Meat and heme iron intake and risk of squamous cell carcinoma of the upper aero-digestive tract in the European Prospective Investigation into Cancer and Nutrition (EPIC).
Steffen A., Bergmann MM., Sánchez MJ., Chirlaque MD., Jakszyn P., Amiano P., Quirós JR., Barricarte Gurrea A., Ferrari P., Romieu I., Fedirko V., Bueno-de-Mesquita HB., Siersema PD., Peeters PH., Khaw KT., Wareham N., Allen NE., Crowe FL., Skeie G., Hallmanns G., Johansson I., Borgquist S., Ericson U., Egeberg R., Tjønneland A., Overvad K., Grote V., Li K., Trichopoulou A., Oikonomidou D., Pantzalis M., Tumino R., Panico S., Palli D., Krogh V., Naccarati A., Mouw T., Vergnaud AC., Norat T., Boeing H.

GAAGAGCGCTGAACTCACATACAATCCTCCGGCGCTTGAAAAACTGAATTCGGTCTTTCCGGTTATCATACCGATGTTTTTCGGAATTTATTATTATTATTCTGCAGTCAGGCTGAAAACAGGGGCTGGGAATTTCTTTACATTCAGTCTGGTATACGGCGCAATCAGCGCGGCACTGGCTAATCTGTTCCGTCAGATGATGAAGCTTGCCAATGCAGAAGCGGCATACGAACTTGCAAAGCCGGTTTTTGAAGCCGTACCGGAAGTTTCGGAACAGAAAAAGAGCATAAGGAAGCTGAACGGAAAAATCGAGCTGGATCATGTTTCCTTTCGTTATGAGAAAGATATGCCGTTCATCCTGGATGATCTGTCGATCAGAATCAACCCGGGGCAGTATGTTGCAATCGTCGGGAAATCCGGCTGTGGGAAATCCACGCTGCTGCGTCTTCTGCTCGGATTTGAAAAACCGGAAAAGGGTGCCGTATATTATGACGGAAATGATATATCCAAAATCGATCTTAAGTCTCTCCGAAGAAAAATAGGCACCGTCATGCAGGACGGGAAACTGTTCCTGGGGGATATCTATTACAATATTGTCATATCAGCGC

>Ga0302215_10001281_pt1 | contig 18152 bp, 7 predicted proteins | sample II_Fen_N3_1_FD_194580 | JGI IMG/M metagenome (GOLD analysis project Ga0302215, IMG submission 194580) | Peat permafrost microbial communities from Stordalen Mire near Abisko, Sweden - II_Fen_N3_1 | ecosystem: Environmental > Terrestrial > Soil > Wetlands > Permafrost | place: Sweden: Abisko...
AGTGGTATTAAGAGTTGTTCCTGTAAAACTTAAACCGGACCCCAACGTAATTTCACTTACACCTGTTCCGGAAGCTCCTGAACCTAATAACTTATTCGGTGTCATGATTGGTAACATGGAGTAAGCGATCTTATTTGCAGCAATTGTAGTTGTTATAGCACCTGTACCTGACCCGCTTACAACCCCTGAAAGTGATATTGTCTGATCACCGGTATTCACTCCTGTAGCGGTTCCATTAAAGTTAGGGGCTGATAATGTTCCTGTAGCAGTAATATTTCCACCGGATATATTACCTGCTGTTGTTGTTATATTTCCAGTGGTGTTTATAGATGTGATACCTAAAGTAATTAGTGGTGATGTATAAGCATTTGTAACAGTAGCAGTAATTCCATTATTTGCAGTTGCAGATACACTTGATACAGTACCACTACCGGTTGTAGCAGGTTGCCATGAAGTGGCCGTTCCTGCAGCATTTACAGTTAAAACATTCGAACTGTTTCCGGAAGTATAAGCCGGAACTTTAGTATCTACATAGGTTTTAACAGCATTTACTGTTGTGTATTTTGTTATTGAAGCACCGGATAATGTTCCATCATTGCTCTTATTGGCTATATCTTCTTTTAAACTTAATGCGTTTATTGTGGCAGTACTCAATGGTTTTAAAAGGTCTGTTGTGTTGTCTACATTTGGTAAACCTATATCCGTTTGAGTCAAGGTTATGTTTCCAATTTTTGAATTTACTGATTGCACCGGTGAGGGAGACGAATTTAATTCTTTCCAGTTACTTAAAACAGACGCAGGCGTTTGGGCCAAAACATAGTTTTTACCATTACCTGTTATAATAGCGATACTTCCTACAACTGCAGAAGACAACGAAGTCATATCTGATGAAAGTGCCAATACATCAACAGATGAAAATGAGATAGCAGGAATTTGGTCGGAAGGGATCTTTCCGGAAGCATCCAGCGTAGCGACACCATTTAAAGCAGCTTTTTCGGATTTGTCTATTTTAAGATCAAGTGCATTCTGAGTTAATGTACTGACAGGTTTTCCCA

BACKGROUND: Evidence from prospective studies on intake of meat and fish and risk of squamous cell carcinoma (SCC) of the upper aero-digestive tract (UADT) is scarce. We prospectively investigated the association of meat and fish intake with risk of SCC of the UADT and the possible mechanism via heme iron in the large multicenter European Prospective Investigation into Cancer and Nutrition (EPIC) study. METHODS: Multivariable proportional hazards models were used to estimate relative risks (RR) of SCC of the UADT in relation to intake of total meat, as well as subtypes of meat, fish, and heme iron among 348,738 individuals from 7 European countries. RESULTS: During an average follow-up of 11.8 years, a total of 682 incident cases of UADT SCC were accrued. Intake of processed meat was positively associated with risk of SCC of the UADT in the total cohort [highest vs. lowest quintile: RR = 1.41; 95% confidence interval (CI) = 1.03-1.94], however, in stratified analyses, this association was confined to the group of current smokers (highest vs. lowest quintile: RR = 1.89; 95% CI = 1.22-2.93). Red meat, poultry, fish, and heme iron were not consistently related to UADT SCC. CONCLUSION: Higher intake of processed meat was positively associated with SCC of the UADT among smokers. Although this finding was stable in various sensitivity analyses, we cannot rule out residual confounding by smoking. Confirmation in future studies and identification of biologic mechanisms is warranted. IMPACT: Smokers may further increase their risk for SCC of the UADT if they additionally consume large amounts of processed meat.